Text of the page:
In Illustrator and InDesign there’s options to add bleed when setting up your document. Enter the required amount and the program will offset a coloured margin around the edge of your design.
Only elements that touch an edge of your design need to extend into the bleed area. Background photos or images should be large enough to fill the entire bleed size (remember bleed area is trimmed off). Make sure your logo and any text elements are placed well away from the edges of the document so they don’t get accidentally cropped or look like they’re about to fall off the edge. It’s often useful to designate a “safe margin” between 5-10mm from the edges using guides. Place all your design elements within this safe zone to nicely balance your artwork on the page.
What color system should you use?
CMYK is the standard for print projects. Make sure you set your Photoshop document and Illustrator color palette to CMYK (not RGB) mode before creating your artwork. The spectrum of colours that can be produced in ink is much smaller than what can be created by light on your monitor, so working in CMYK from the start will avoid any unwanted surprises when you receive your freshly printed products off the press.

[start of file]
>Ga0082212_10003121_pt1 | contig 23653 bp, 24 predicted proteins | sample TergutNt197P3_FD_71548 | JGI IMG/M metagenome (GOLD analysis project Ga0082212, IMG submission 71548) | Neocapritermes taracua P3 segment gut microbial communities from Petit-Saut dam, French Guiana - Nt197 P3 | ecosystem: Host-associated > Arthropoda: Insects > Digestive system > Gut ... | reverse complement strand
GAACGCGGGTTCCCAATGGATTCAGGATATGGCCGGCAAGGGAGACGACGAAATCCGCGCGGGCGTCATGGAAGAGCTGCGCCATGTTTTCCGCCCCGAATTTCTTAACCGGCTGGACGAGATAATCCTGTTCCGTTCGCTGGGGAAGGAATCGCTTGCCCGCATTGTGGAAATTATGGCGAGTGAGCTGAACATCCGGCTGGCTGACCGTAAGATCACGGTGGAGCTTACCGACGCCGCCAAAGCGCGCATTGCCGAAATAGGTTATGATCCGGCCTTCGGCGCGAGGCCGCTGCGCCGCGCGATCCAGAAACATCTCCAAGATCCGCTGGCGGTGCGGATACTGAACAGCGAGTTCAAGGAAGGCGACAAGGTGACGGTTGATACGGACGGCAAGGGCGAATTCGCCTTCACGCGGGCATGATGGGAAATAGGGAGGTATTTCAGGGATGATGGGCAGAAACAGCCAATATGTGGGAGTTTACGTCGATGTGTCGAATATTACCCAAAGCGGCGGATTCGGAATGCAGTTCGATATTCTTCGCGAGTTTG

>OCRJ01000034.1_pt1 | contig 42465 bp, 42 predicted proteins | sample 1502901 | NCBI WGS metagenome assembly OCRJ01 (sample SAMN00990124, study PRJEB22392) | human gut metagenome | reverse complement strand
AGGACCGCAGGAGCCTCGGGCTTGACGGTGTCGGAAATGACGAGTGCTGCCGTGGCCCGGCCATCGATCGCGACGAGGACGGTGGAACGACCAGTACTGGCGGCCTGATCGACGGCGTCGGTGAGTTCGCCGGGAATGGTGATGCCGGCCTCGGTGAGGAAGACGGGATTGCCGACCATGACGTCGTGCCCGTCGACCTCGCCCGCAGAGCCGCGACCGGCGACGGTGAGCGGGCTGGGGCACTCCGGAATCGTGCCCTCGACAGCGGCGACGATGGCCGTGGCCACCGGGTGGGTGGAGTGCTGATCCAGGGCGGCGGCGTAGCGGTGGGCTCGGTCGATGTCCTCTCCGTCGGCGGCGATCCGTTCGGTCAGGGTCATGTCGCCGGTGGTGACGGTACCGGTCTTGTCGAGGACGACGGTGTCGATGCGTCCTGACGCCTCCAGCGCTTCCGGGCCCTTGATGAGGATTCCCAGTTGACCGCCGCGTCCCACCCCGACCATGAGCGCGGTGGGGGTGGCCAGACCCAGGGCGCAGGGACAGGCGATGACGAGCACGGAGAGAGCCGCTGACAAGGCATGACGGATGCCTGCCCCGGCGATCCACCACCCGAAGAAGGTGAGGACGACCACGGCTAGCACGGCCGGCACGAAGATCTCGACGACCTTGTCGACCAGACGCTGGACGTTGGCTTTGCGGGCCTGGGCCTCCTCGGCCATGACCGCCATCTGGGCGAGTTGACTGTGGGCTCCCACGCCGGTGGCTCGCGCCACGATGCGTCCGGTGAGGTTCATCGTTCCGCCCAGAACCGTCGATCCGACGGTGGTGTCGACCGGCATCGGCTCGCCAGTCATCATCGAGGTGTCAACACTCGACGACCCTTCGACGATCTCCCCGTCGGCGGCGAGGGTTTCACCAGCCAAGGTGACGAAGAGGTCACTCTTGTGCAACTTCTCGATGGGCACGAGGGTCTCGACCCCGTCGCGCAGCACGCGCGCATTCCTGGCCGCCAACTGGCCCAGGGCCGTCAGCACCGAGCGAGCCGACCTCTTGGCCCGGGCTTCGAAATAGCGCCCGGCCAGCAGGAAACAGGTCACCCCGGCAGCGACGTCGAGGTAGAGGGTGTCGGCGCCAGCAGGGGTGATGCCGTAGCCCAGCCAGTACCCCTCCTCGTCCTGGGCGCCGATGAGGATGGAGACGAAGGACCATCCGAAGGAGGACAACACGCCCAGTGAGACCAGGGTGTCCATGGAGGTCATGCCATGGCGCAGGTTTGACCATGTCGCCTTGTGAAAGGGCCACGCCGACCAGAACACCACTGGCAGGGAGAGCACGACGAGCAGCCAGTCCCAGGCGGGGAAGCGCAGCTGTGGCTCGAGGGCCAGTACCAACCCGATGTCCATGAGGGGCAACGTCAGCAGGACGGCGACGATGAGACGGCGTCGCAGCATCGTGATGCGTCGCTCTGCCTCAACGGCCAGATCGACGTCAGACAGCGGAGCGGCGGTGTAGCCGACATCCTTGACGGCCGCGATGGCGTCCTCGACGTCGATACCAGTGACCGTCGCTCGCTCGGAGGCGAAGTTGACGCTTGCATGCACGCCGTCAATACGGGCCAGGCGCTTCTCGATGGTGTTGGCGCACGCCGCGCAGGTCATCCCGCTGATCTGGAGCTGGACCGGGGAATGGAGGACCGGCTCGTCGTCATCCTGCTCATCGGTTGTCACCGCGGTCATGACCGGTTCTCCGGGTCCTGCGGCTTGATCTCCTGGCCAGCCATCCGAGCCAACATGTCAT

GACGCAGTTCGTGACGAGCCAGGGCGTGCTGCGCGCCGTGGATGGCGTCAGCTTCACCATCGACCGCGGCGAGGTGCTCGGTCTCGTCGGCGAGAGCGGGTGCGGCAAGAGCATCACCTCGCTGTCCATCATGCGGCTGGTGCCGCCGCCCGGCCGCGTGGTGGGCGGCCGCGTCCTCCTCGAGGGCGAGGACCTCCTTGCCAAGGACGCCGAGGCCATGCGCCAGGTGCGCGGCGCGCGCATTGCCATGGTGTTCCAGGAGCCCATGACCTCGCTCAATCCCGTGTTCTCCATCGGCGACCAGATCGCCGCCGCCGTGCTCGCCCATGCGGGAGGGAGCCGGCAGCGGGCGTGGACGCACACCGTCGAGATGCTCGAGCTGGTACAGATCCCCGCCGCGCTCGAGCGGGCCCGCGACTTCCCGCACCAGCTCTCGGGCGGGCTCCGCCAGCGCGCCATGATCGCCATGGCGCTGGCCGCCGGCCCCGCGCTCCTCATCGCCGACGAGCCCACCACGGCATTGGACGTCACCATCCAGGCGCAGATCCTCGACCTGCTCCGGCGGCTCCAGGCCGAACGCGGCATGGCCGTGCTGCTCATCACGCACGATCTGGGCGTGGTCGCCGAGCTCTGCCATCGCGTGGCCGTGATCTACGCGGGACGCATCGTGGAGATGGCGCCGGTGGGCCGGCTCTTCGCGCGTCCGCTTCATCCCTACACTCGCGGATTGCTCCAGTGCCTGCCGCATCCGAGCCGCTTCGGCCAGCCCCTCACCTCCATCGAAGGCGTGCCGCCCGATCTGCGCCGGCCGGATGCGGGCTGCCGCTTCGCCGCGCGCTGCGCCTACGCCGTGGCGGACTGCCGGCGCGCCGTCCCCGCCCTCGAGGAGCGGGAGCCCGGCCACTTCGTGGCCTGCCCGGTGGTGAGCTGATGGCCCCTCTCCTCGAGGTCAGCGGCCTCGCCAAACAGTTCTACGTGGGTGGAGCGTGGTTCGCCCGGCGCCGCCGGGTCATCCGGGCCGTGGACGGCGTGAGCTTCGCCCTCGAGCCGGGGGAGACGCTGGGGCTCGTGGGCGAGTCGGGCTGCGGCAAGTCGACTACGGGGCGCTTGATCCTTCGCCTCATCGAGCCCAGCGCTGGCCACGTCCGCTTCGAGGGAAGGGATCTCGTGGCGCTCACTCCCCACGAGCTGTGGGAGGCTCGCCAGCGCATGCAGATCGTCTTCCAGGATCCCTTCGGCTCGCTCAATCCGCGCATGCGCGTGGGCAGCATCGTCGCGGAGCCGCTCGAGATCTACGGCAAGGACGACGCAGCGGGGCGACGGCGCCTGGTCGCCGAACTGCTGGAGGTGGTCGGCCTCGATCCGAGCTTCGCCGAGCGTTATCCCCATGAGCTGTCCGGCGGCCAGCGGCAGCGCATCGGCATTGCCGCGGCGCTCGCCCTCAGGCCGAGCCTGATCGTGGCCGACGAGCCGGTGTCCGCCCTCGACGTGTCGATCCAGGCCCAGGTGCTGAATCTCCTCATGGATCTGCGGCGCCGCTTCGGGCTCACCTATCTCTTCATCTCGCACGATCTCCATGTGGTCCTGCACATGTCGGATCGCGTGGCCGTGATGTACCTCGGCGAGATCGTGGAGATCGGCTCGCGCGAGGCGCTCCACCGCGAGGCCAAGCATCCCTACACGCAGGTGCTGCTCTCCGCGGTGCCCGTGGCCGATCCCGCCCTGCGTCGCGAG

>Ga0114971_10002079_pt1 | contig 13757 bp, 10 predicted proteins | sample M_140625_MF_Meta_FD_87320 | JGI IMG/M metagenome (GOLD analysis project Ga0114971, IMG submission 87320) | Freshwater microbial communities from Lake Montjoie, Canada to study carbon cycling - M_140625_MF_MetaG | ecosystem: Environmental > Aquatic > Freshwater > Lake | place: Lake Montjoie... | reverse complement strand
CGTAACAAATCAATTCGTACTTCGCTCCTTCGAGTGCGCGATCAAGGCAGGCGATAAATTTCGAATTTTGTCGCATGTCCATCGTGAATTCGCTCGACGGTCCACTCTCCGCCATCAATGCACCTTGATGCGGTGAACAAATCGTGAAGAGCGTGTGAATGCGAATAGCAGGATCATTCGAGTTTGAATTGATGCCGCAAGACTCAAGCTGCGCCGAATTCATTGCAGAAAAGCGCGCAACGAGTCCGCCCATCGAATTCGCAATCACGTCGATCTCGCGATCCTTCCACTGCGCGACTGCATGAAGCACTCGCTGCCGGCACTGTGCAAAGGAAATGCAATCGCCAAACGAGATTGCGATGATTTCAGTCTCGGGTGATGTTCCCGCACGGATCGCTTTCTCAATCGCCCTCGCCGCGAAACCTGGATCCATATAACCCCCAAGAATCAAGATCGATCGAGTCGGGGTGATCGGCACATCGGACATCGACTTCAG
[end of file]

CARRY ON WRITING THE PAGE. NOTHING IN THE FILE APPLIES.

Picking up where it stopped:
Pantone colors are another option. Pantone inks are ready mixed, so you can guarantee an absolute colour reproduction whereas CMYK colour mixes may vary depending on the printer’s individual calibration and setup. Most small print jobs will be entirely CMYK, but if you require an exact colour match (EG: a company’s corporate identity), you’ll have to open that library within Illustrator/InDesign and add the swatches to your palette. Keep in mind your printer will charge you extra for the use of the additional ink as it now becomes a custom job.